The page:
Devoted P&P fans like me hate to admit that Elizabeth was ever credulous enough to believe Wickham’s lies for months on end or that she ever found him attractive. But Austen is quite clear on both points. I see her belief in Wickham’s lies and eventual disillusionment as part of Elizabeth’s journey as a character. She puts too much faith in her own powers of discernment (Pride) and allows her negative opinion of Darcy (Prejudice) to influence her belief in Wickham’s story. Recognizing and correcting these failings is part of her evolution—just as Darcy evolves to become a more empathetic and open person.
However, there is no doubt that in the December following Darcy’s departure from Hertfordshire, Elizabeth would have been a firm believer in Wickham’s story—which is a bad situation for Darcy, but provides some interesting conflict for the plot of Christmas at Darcy House!
Mr. Darcy’s entire body turned to face her full on. “George Wickham is not a good man,” he stated baldly. “His character is deceitful and dissolute. You cannot rely upon anything he tells you.”
Elizabeth stiffened and then grew very hot as if her skin itself was boiling. How could Mr. Darcy blacken the man’s name further after treating him so horribly? He was the reason Mr. Wickham could not join the clergy and was forced into the militia.
It was certainly possible that Mr. Wickham had misrepresented some aspects of the other man’s character; after all, every story had two sides. But it could not mitigate the fact that Mr. Darcy had treated the other man abominably with no possible justification.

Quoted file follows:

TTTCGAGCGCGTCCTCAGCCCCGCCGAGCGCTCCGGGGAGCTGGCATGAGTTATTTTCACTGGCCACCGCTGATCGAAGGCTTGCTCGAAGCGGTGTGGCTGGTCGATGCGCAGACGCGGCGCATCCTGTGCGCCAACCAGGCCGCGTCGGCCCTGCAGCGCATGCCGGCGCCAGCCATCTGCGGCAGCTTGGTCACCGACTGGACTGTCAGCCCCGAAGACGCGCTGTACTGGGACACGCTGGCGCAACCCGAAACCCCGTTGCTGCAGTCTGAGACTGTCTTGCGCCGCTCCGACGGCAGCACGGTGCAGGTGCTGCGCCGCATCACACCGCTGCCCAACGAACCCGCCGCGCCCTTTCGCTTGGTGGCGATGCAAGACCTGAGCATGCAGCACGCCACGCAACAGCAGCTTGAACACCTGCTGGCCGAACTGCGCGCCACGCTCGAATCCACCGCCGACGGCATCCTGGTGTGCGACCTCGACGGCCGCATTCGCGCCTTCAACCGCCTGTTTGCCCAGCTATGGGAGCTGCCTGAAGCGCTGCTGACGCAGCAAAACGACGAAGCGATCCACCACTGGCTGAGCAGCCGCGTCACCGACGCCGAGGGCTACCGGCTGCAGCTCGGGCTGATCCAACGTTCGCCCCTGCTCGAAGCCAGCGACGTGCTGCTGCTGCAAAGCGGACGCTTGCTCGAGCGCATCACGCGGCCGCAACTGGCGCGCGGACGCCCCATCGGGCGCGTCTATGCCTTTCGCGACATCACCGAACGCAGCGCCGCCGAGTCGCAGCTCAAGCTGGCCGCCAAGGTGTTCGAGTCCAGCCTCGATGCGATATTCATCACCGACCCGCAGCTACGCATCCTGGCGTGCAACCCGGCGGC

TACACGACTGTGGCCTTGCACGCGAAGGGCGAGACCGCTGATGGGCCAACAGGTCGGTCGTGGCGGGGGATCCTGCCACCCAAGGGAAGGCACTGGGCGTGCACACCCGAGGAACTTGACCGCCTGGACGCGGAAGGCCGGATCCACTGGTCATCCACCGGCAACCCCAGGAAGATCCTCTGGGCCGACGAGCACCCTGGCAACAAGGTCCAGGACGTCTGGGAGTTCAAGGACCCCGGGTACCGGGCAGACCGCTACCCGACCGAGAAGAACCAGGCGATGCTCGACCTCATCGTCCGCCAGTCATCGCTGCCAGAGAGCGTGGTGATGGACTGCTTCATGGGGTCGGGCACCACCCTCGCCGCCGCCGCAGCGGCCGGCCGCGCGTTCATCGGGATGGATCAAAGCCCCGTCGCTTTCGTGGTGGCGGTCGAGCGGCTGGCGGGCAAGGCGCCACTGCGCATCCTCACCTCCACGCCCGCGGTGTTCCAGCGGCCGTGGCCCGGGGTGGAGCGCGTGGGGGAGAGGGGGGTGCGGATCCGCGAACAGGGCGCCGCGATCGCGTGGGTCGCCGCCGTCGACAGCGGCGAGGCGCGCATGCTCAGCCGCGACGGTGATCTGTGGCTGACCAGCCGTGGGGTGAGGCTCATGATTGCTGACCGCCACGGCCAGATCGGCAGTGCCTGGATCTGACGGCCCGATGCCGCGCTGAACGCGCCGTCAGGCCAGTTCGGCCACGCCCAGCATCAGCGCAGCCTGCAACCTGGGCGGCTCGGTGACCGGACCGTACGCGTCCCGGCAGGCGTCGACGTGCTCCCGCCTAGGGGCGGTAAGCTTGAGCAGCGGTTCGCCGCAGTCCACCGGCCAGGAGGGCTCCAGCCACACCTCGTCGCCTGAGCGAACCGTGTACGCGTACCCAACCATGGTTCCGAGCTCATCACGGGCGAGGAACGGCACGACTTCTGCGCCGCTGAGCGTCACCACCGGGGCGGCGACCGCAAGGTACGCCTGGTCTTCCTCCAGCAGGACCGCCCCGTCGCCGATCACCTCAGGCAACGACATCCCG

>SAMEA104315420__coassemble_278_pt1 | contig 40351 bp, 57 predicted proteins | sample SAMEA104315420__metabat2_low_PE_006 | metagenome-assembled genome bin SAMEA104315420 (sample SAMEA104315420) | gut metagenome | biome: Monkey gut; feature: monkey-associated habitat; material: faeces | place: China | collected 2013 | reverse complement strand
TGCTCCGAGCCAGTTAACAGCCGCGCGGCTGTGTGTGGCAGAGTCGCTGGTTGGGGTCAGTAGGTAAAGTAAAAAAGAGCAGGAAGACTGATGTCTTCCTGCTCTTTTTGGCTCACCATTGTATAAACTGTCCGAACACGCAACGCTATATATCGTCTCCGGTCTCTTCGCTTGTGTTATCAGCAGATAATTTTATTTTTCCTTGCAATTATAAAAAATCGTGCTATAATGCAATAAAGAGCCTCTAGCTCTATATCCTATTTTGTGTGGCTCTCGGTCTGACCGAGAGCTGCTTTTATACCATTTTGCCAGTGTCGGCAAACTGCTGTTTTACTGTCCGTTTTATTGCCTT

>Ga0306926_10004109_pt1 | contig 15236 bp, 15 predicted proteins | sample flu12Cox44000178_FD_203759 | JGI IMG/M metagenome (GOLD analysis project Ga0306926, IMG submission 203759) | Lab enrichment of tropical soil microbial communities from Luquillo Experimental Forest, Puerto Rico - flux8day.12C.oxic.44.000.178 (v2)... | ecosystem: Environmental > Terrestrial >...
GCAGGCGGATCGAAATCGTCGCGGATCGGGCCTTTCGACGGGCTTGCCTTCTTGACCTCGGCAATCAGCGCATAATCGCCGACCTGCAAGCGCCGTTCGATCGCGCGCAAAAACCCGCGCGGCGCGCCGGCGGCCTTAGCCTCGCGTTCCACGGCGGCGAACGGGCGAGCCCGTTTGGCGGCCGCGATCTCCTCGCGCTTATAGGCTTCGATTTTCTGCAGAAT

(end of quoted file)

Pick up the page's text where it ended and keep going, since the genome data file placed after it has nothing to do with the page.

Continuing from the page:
“He has suffered so much by your hands, and now you undertake to also denigrate his character?” she cried.
“Oh yes, his suffering has been great.” Mr. Darcy rolled his eyes and clenched his fists in frustration.
“And at your hands.”
Holding himself rigidly, he took a deep breath before speaking slowly and precisely. “I do not know under what circumstances Wickham imposed himself upon you, but I can assure you that his tales were falsehoods.”
Now it was Elizabeth’s turn to roll her eyes. Mr. Darcy did not know what Mr. Wickham had said. How could he be certain the words were lies?
“I have no desire to engage in idle gossip and speculation. It is unbecoming for a gentleman to be involved in such accusations,” he continued. “And there are tales which must remain confidential. But Mr. Wickham is unsuitable company for a lady—or anyone of character. Your family must beware.” There was an almost pleading quality to his voice which engendered a pang of guilt in Elizabeth’s heart. “You must believe me when I say that Wickham is not to be trusted, and he has brought any misfortune upon himself.”
Elizabeth’s nascent sympathy for the man evaporated. Why must I believe him? He has done nothing to earn my trust—only belittle me and treat me with disdain. Should I be grateful that he has deigned to dance with me?
If only she could tell the man what she truly thought of him! But a ball was not an ideal location for a prolonged conflict, and Mr. Darcy was Mr. Bingley’s friend. If there were any hope of reuniting Jane with Mr. Bingley, she should not poison his friend’s opinion of the Bennet family.